The closest thing I could find for an abbreviation that meant quae was this:

quae

However, this is a handwritten abbreviation from a much earlier period and is not like your quâ at all really. This was found in an edition of Adriano Cappelli’s Elements of Abbreviation in Medieval Latin Palaeography, found here: https://kuscholarworks.ku.edu/bitstream/handle/1808/1821/47cappelli.pdf?sequence=3

Addendum: I have found the following attested uses of the circumflex in Renaissance/Neo-Latin:

• To indicate a long vowel. Indeed, it is found “exclusively” over long vowels (Lily; Steenbakker).

• To distinguish between homographs where the long vowel differentiates the word (Steenbakker).

• To indicate the ablative singular (a practice adapted from Quintilian’s observation that the apex marked the long a of the ablative singular (Hale, p. 24)) but can also be found over singular genitives of the fourth declension (Steenbakkers). Also see footnote 1 in Gilbert.

• To indicate contraction (amâsse for amavisse, for example) (Hale; Steenbakker).

• To mark an interjection (Steenbakker).

References:

Allan H. Gilbert, « Mock Accents in Renaissance and Modern Latin », in PMLA, vol. 54, no. 2, 1939, https://www.jstor.org/stable/458579?seq=1#page_scan_tab_contents

John K. Hale, « Observations on Milton’s Accents », in Renaissance and Reformation / Renaissance et Réforme, 1995, vol. 331, no. 3 http://jps.library.utoronto.ca/index.php/renref/article/view/11626

William Lily, A Short Introduction of Grammar Generally to be Used, originally published in 1513, p. 195 https://archive.org/details/ashortintroduct00lilygoog

Piet Steenbakkers, Accent-marks in Neo -Latin, (a word search for “circumflex” will take you right to his paper), conference proceedings from 1991, https://archive.org/stream/hafniactaconvent00inteuoft/hafniactaconvent00inteuoft_djvu.txt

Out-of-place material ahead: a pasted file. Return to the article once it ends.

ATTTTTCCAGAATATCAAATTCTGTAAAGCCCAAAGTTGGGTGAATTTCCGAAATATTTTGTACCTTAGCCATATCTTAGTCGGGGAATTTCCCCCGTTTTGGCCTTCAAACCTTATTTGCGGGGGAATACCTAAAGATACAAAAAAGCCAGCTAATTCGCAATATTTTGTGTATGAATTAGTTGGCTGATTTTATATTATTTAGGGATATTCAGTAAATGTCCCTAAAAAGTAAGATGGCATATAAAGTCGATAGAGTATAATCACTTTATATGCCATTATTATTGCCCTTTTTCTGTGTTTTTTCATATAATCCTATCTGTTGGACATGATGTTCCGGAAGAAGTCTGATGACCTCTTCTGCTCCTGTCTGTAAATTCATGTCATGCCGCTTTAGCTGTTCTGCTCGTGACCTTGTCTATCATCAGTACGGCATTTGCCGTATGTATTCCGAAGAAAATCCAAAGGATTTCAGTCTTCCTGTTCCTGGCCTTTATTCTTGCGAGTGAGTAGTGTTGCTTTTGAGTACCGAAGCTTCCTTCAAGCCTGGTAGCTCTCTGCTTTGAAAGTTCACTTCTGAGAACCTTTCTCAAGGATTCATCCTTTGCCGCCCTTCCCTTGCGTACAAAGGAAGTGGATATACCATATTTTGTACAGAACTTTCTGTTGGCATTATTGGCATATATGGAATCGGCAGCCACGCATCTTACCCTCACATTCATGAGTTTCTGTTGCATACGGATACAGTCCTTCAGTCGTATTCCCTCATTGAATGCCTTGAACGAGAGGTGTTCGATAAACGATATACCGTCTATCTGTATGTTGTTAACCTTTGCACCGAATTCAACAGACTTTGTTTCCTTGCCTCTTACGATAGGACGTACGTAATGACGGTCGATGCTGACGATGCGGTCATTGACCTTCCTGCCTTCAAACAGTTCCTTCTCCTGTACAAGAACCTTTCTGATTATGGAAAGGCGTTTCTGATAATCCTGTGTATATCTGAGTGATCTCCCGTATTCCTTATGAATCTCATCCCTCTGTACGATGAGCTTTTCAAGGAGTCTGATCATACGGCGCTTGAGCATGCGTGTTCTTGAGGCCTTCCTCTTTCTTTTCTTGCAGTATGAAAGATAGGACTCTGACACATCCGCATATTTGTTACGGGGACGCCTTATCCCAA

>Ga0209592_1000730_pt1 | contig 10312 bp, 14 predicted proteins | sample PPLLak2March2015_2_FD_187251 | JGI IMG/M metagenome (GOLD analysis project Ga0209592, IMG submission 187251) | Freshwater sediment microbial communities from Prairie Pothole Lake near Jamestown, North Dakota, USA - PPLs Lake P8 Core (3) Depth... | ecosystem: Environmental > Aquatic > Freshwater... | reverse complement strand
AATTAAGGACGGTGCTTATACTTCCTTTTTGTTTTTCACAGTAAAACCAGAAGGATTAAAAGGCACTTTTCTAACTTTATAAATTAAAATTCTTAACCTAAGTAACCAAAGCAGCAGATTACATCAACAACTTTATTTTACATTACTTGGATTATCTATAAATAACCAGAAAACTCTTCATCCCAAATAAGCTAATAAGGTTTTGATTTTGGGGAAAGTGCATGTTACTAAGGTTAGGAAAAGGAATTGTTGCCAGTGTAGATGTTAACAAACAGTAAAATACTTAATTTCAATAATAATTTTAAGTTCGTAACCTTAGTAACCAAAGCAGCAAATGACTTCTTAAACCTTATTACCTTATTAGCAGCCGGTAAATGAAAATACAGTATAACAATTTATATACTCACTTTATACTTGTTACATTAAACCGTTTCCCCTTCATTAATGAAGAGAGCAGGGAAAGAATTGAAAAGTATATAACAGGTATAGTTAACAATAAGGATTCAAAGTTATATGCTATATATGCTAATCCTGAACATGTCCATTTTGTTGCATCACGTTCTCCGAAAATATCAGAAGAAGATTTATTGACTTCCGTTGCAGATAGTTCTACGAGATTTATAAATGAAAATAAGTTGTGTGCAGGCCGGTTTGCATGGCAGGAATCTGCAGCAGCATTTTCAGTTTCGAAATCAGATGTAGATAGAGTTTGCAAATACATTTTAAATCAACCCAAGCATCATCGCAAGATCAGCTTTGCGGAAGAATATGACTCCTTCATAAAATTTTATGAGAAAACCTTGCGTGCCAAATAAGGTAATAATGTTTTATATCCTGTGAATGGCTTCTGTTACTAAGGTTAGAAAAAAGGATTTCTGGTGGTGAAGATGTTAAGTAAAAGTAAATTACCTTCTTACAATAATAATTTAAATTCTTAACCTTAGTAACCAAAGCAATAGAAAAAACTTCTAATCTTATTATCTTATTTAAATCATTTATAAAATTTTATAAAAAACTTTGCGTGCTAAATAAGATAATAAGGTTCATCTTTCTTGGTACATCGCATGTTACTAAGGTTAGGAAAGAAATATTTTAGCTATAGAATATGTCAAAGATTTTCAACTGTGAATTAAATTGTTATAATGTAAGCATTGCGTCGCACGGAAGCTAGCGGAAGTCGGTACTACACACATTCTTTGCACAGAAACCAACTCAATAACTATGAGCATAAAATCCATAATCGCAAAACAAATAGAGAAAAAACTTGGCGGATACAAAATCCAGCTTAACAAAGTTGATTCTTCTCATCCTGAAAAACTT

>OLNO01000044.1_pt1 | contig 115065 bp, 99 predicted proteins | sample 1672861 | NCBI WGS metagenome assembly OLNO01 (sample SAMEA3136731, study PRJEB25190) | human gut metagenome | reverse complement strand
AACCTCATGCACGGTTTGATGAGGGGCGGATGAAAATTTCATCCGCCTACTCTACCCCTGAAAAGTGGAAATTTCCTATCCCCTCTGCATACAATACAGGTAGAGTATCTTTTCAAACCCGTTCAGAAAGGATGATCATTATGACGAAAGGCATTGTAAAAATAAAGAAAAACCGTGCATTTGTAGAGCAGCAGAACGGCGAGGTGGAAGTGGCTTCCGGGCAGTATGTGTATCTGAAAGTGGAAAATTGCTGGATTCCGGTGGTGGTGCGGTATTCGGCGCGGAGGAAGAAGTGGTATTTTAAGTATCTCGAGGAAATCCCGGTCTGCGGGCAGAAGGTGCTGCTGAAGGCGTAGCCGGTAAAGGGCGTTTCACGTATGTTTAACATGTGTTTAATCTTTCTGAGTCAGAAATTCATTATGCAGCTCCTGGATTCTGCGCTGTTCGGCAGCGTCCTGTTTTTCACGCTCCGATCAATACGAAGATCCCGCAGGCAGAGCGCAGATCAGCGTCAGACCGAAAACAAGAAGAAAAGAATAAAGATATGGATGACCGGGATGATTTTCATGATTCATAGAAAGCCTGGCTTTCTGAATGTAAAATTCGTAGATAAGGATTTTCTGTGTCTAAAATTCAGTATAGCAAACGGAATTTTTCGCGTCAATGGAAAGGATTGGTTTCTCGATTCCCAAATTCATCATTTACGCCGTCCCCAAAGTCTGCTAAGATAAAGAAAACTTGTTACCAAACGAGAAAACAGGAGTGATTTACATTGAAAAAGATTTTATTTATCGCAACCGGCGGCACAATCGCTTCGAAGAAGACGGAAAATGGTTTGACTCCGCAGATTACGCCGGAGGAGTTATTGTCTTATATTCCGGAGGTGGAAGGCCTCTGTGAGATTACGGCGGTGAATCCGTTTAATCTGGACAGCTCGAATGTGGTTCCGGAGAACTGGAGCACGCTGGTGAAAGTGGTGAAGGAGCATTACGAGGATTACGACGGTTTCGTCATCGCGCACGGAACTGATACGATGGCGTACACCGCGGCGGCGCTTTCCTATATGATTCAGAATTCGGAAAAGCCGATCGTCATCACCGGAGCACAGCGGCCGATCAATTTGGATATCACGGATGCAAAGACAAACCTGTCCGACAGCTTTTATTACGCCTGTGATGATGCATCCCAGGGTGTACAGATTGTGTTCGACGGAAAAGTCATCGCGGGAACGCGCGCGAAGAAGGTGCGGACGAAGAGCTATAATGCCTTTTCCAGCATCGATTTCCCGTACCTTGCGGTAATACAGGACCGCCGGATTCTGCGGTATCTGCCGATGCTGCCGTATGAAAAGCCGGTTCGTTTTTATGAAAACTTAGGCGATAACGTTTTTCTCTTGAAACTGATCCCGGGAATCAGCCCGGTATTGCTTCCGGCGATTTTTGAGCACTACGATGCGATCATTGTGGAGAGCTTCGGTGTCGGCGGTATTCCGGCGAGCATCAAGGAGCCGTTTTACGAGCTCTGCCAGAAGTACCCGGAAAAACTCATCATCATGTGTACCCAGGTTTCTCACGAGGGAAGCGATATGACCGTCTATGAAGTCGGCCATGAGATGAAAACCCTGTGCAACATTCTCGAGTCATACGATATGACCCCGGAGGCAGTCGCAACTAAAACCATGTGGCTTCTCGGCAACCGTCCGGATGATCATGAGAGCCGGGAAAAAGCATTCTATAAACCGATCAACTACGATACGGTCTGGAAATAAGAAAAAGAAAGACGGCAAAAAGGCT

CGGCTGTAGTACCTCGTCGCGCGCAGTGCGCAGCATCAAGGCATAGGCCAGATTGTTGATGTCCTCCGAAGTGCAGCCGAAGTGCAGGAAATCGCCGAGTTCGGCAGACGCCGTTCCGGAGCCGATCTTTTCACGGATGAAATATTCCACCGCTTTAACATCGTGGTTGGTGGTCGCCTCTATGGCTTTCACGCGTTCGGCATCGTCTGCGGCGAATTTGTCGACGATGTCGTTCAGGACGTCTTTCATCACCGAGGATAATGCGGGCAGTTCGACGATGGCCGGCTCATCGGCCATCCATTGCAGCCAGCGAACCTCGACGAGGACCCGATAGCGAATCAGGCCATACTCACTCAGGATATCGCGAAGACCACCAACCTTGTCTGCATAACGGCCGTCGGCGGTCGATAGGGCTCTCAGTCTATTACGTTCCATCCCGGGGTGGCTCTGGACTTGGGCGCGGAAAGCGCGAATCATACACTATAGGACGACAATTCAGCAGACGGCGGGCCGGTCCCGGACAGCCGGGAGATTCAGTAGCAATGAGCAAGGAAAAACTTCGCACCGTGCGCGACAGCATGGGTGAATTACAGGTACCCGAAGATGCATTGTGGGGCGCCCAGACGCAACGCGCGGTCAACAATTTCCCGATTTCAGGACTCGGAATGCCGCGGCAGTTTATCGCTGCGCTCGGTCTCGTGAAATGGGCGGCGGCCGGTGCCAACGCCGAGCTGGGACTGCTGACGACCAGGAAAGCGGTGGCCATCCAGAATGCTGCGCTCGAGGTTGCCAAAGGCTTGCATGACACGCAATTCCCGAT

• Thanks! Three remarks: (1) Both readings quae and qua are long; the latter is singular feminine ablative qua meta. It's ablativus viae, a plain ablative indicating path. There's no difference in scansion. (2) I might have missed something, but did you find evidence that â could stand for ae? I don't know if the circumflex was ever used that way. (3) Doesn't the Adler quote support reading as qua rather than quae? – Joonas Ilmavirta Nov 4 '16 at 8:11
  • Argh! No, you didn't miss anything - I did! I think I was so focused on proving my misguided point that I lost sight of the facts. I'll edit my answer. I think the stuff about the documented use of the circumflex is still useful? – Penelope Nov 4 '16 at 8:22
  • Oh yes, information about the use of circumflex in general is useful. It is relevant background (and new information to me), although it alone doesn't answer the question. – Joonas Ilmavirta Nov 4 '16 at 8:29
  • You're after something more specific to the orthographic custom of the era? The Wikipedia entry for "New Latin: diacritics" states: “The circumflex accent … was chiefly found over an a representing an ablative singular case”. Sadly, this has no supporting citations. However, I did find this facsimile of a 1689 book that uses quâ liberally, including in its title, and apparently always as an ablative, which goes some way to corroborating the Wikipedia claim: books.google.com.au/… – Penelope Nov 4 '16 at 10:33
  • The orthographic customs of the era are what I'm after. I want to know how reasonable it is to interpret quâ as quā or quae from an orthographic point of view. A citation for that Wikipedia mention would make a great answer. – Joonas Ilmavirta Nov 4 '16 at 10:47